Mindfulness and life balance go hand in hand

 

You cannot achieve life balance without mindfulness. Mindfulness involves being in the moment mentally as well as physically. For example you could be at home or on a golf course and yet mentally be back at the office thinking about the project you are working on or worrying about the work piling up in your inbox. Likewise, you could be working on a project at the office and yet be concerned about something at home. In either case your body is be in one place and your mind in another.

Mindfulness means living in the moment and awakening to experience. To enjoy your experience of being with your family or on a golf course or lounging on a beach, your mind must be centered on what you are doing at the time – not thinking about the past or worrying about the future. Our minds are frequently working in the future or the past: they seems to be its default settings. You can be mindful at any time, and dwell on the present as it happens. But it takes practice.

Mindfulness is critical to the attainment of a balanced life. Mindfulness precludes multitasking, which is a bane to balance. It forces you to focus on whatever you are doing at the time. For example, if you are physically present with your spouse, you should not be mentally at work.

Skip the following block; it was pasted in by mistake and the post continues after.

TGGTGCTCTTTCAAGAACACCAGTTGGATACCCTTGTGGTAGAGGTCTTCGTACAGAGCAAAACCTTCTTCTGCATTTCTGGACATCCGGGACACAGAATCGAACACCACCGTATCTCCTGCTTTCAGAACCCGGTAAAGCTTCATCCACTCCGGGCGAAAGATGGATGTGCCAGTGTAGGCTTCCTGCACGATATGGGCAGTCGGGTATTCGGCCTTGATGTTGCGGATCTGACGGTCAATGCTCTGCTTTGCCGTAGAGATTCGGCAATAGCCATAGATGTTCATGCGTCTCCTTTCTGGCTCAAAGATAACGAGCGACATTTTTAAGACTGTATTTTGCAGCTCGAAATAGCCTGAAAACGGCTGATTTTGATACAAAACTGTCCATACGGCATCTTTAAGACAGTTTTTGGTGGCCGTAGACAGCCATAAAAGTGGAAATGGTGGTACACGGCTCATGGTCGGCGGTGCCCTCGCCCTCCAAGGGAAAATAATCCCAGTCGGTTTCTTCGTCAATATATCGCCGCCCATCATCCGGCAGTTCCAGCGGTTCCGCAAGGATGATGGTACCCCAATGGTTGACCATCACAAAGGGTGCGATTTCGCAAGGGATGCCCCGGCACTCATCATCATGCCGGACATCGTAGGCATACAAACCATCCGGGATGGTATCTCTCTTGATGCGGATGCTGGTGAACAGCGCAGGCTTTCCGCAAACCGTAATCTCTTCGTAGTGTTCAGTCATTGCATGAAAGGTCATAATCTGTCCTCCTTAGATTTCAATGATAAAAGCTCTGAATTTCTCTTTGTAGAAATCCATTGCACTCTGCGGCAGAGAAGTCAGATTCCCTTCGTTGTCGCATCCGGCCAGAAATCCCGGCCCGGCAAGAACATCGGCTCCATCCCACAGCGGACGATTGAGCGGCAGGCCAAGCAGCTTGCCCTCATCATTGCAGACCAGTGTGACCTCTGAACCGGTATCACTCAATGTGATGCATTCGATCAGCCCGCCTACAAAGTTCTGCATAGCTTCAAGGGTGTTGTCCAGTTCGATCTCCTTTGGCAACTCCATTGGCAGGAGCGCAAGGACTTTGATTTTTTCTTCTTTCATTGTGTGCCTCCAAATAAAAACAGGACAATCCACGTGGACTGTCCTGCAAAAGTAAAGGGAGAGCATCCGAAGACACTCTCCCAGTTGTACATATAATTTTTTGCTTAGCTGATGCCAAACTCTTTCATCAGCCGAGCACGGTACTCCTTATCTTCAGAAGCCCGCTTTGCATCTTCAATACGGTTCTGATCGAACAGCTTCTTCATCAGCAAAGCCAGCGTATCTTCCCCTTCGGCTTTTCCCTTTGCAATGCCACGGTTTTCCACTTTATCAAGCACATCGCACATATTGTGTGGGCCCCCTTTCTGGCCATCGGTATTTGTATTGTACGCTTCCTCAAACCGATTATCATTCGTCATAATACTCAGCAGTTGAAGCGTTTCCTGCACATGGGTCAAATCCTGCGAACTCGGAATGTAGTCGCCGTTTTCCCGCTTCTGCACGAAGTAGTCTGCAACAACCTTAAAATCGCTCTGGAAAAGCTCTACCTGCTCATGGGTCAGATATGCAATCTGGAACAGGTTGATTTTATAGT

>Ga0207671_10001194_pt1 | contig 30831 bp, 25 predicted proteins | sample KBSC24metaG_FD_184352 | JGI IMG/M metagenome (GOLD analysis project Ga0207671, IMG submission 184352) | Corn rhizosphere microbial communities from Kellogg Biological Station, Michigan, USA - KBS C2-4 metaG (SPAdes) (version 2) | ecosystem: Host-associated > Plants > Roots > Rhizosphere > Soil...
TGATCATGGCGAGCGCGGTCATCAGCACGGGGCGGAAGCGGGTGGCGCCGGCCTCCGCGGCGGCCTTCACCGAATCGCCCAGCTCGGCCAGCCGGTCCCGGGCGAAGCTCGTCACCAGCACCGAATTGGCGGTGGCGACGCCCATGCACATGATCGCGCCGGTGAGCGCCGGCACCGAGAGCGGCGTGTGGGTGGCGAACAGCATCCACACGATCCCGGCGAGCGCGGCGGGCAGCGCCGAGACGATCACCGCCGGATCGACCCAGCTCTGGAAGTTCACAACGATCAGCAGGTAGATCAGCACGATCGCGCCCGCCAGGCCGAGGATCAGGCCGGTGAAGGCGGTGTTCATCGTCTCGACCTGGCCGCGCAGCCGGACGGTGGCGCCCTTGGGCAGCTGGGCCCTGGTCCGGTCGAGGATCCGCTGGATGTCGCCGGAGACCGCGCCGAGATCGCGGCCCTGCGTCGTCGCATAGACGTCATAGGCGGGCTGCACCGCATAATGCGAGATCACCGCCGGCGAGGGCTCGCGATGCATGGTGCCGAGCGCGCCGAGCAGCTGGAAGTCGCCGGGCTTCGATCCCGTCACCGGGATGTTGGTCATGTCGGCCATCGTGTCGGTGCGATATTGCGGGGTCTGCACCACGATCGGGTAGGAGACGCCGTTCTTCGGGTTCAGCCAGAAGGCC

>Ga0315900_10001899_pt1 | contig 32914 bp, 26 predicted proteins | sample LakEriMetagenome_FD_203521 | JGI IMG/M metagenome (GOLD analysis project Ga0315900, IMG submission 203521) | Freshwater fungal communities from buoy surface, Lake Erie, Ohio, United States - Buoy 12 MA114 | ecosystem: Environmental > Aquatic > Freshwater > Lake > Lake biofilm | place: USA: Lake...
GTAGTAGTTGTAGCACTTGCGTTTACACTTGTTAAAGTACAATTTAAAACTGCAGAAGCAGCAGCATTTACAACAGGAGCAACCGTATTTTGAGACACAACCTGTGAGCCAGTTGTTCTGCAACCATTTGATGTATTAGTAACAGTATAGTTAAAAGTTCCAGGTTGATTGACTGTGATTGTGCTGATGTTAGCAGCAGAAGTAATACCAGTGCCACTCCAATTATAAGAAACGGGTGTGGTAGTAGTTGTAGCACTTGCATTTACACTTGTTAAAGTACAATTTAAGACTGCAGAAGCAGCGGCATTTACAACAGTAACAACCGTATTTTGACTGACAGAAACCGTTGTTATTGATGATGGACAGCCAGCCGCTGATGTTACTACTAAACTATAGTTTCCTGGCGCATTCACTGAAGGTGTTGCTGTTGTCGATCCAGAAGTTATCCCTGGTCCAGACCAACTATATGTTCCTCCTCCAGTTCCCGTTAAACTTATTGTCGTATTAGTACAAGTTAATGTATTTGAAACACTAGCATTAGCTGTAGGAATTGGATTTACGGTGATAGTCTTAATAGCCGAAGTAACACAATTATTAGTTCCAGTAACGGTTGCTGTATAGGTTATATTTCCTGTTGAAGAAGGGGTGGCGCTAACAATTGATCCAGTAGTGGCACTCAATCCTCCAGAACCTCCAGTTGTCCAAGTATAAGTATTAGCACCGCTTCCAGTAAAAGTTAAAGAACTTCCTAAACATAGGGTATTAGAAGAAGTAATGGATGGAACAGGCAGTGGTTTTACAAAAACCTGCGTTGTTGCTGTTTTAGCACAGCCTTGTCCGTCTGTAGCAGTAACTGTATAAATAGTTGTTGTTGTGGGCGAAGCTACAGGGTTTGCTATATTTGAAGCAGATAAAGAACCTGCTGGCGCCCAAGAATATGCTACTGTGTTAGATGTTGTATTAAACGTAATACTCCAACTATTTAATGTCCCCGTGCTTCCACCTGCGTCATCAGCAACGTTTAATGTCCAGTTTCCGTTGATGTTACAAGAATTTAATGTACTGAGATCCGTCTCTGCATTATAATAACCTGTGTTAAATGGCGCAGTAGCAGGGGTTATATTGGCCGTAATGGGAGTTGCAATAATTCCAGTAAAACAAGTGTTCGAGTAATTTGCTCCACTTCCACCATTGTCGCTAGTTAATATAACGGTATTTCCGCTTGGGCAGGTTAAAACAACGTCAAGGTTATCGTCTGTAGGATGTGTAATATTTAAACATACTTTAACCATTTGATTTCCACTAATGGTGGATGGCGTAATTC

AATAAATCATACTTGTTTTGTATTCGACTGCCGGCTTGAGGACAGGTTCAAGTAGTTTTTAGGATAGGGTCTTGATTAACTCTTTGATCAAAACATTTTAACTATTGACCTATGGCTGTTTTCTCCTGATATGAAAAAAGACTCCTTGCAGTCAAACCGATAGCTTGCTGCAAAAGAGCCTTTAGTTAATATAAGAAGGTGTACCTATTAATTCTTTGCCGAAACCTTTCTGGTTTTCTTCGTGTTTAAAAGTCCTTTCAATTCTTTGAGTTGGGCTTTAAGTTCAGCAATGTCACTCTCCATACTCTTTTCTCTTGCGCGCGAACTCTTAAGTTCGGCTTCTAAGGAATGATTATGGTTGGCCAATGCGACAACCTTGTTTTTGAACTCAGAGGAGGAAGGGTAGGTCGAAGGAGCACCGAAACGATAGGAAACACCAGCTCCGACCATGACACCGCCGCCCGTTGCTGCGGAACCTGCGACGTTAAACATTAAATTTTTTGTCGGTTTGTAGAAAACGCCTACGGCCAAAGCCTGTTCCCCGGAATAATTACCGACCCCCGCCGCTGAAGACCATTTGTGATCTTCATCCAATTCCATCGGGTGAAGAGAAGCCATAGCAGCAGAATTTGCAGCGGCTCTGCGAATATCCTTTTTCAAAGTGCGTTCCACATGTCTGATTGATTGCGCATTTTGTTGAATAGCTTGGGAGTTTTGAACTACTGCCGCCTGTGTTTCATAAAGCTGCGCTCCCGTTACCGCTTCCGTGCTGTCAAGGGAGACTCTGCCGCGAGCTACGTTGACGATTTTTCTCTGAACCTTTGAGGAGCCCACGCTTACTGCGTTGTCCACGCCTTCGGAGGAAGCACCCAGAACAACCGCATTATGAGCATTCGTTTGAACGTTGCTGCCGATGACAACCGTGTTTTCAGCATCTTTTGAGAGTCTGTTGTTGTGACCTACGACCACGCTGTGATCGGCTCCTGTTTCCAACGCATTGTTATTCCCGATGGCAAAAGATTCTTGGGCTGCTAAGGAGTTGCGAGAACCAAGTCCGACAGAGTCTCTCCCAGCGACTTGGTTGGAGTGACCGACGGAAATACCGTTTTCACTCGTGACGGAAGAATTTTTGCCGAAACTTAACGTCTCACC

Mindfulness improves your attention span and concentration – factors that are critical to resisting the lure of technologies and other interruptions in this digital age of speed. You could refer to the “gorilla test” described in the book, The invisible gorilla, where many of the students so intently watching players passing a ball back and forth, never even noticed a fake gorilla walking onto the court.

Mindfulness has been proven to decrease stress and relieve the pressures of a busy day – factors also at odds with a balanced life. Stress has been associated with health problems, such as heart disease, diabetes and obesity.

Because of this you might want to start with some mindfulness practices such as meditation or yoga. Or get organized first. You should find it easier to stay organized once you have purposefully set your direction in life and have learned to live with stress.

There are many ways to develop mindfulness, including more formal meditation, yoga, and controlled breathing and relaxation exercises.  But you can also practice on a daily basis simply by being “in the now” as you go about your activities both at and away from work.

Using an example of driving or walking to work, you might try observing the street names, location of the various stores and service stations, and generally being aware of your surroundings. Be in the moment. Living in the moment, defined as mindfulness, is a state of active, open, intentional attention to the present. And it will move you from peak performances to peak experiences.

 

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